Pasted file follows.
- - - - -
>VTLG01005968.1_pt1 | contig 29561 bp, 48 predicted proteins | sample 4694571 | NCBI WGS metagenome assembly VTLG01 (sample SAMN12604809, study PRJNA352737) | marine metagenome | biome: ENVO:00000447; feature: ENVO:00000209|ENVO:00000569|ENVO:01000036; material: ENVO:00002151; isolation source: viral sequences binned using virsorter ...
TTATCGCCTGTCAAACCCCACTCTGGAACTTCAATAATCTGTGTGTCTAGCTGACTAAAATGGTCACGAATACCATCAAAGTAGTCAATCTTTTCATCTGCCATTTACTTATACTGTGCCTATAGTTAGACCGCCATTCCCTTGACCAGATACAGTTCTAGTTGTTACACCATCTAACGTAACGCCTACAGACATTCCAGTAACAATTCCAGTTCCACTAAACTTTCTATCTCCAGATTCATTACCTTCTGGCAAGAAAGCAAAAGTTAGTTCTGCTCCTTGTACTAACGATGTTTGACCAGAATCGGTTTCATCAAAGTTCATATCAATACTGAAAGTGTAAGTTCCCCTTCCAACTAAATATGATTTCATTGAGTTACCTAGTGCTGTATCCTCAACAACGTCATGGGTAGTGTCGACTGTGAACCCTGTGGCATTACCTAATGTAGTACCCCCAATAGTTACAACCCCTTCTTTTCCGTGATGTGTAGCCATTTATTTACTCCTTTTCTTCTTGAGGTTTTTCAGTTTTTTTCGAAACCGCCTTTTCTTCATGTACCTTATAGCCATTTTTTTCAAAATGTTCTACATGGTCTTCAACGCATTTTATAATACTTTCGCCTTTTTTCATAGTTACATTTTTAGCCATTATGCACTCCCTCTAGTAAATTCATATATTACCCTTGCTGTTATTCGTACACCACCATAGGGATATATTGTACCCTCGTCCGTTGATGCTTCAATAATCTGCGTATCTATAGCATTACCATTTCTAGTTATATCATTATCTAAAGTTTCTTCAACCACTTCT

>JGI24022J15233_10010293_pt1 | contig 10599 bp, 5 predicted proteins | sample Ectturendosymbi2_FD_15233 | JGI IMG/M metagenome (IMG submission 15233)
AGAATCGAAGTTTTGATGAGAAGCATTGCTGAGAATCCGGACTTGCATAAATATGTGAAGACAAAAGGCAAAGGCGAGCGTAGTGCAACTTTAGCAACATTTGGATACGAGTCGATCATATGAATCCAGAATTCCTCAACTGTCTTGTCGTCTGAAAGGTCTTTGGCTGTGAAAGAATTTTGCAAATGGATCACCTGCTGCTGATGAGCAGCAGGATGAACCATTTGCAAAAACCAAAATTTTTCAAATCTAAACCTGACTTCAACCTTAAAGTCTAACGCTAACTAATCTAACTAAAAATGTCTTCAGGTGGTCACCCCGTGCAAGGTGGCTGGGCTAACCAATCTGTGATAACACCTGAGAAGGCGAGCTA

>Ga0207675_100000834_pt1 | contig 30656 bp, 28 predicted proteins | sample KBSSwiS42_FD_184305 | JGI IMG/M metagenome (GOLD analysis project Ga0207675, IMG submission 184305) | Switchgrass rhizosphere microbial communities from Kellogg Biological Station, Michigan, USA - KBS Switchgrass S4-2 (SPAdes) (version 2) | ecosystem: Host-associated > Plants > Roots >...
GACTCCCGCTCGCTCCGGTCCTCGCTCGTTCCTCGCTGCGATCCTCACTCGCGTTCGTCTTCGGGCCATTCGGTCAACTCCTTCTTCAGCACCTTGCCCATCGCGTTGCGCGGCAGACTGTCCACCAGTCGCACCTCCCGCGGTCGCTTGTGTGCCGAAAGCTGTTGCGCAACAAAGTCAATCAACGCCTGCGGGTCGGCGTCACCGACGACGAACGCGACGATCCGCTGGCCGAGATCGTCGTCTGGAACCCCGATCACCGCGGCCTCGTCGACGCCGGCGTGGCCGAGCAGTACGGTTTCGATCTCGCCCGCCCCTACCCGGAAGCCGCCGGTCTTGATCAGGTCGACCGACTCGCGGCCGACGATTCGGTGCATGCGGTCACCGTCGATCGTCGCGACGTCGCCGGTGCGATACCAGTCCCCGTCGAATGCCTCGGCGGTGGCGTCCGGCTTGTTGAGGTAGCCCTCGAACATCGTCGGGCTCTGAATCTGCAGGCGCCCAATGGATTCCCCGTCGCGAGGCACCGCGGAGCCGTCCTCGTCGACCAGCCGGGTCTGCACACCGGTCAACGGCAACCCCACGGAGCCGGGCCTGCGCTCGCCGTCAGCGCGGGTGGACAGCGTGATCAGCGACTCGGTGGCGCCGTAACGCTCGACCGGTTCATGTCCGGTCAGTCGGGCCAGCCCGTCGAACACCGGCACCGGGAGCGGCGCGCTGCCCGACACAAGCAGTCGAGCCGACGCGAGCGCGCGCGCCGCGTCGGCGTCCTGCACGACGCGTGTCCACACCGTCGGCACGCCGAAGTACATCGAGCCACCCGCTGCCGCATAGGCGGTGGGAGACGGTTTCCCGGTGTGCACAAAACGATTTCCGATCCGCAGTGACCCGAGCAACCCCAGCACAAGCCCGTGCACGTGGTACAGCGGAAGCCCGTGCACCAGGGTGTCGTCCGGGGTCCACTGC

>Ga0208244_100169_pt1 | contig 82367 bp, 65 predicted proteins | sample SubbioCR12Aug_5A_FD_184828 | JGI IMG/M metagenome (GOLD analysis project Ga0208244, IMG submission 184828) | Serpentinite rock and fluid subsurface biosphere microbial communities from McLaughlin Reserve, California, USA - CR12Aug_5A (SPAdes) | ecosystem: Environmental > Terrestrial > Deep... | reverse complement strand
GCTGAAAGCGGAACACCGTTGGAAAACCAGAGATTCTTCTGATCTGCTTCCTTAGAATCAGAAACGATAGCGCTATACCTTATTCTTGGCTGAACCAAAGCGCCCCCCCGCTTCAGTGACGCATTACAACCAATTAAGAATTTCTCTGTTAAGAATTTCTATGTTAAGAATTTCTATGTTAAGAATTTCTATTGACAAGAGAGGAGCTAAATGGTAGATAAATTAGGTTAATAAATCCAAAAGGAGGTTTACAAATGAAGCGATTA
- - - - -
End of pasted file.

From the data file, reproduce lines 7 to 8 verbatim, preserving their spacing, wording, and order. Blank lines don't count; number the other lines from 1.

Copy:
>Ga0208244_100169_pt1 | contig 82367 bp, 65 predicted proteins | sample SubbioCR12Aug_5A_FD_184828 | JGI IMG/M metagenome (GOLD analysis project Ga0208244, IMG submission 184828) | Serpentinite rock and fluid subsurface biosphere microbial communities from McLaughlin Reserve, California, USA - CR12Aug_5A (SPAdes) | ecosystem: Environmental > Terrestrial > Deep... | reverse complement strand
GCTGAAAGCGGAACACCGTTGGAAAACCAGAGATTCTTCTGATCTGCTTCCTTAGAATCAGAAACGATAGCGCTATACCTTATTCTTGGCTGAACCAAAGCGCCCCCCCGCTTCAGTGACGCATTACAACCAATTAAGAATTTCTCTGTTAAGAATTTCTATGTTAAGAATTTCTATGTTAAGAATTTCTATTGACAAGAGAGGAGCTAAATGGTAGATAAATTAGGTTAATAAATCCAAAAGGAGGTTTACAAATGAAGCGATTA